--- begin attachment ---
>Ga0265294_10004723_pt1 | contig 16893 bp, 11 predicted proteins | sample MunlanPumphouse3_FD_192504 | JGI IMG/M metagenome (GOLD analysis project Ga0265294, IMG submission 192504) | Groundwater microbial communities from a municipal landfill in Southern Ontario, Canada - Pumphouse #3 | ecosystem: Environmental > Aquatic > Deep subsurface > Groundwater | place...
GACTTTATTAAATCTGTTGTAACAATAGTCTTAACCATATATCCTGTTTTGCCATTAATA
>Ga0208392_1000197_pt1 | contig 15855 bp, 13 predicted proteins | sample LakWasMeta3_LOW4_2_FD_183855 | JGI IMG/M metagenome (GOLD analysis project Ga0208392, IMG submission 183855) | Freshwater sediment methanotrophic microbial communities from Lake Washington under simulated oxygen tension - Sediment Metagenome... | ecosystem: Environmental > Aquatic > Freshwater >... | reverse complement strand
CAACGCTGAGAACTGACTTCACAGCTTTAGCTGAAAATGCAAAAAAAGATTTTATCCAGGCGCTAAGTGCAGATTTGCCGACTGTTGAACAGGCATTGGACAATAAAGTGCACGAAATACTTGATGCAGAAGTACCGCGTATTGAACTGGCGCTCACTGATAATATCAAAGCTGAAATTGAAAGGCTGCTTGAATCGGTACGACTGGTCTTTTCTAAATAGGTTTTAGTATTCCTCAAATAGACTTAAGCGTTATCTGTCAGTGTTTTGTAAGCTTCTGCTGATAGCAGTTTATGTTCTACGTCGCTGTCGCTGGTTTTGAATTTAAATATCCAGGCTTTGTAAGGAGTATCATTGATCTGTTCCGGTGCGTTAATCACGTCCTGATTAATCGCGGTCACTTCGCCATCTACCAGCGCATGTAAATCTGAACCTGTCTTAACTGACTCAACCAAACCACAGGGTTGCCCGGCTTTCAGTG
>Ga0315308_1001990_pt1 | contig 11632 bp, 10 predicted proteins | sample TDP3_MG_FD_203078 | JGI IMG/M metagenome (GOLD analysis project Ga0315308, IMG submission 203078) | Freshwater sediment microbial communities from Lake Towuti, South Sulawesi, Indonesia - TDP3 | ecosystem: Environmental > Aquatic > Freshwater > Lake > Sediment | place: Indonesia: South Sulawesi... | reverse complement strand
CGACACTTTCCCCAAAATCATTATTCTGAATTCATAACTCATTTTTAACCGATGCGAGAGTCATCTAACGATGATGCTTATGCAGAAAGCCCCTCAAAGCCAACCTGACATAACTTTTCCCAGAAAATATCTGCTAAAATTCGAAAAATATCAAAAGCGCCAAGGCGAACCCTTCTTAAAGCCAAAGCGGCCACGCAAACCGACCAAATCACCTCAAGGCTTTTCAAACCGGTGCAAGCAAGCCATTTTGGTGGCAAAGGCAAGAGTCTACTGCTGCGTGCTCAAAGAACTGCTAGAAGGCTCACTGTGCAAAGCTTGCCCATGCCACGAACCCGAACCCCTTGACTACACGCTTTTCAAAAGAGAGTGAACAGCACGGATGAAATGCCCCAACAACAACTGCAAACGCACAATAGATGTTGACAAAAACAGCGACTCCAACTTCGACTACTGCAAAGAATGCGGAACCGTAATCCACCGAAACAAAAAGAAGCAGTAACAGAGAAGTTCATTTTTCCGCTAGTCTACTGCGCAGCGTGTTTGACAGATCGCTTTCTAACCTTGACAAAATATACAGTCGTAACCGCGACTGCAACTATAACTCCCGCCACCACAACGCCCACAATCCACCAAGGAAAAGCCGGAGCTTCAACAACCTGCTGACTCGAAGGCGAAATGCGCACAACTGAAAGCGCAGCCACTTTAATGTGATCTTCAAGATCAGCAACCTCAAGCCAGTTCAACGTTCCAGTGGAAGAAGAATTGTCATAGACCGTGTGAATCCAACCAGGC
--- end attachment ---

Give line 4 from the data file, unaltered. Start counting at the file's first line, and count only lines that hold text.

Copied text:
CAACGCTGAGAACTGACTTCACAGCTTTAGCTGAAAATGCAAAAAAAGATTTTATCCAGGCGCTAAGTGCAGATTTGCCGACTGTTGAACAGGCATTGGACAATAAAGTGCACGAAATACTTGATGCAGAAGTACCGCGTATTGAACTGGCGCTCACTGATAATATCAAAGCTGAAATTGAAAGGCTGCTTGAATCGGTACGACTGGTCTTTTCTAAATAGGTTTTAGTATTCCTCAAATAGACTTAAGCGTTATCTGTCAGTGTTTTGTAAGCTTCTGCTGATAGCAGTTTATGTTCTACGTCGCTGTCGCTGGTTTTGAATTTAAATATCCAGGCTTTGTAAGGAGTATCATTGATCTGTTCCGGTGCGTTAATCACGTCCTGATTAATCGCGGTCACTTCGCCATCTACCAGCGCATGTAAATCTGAACCTGTCTTAACTGACTCAACCAAACCACAGGGTTGCCCGGCTTTCAGTG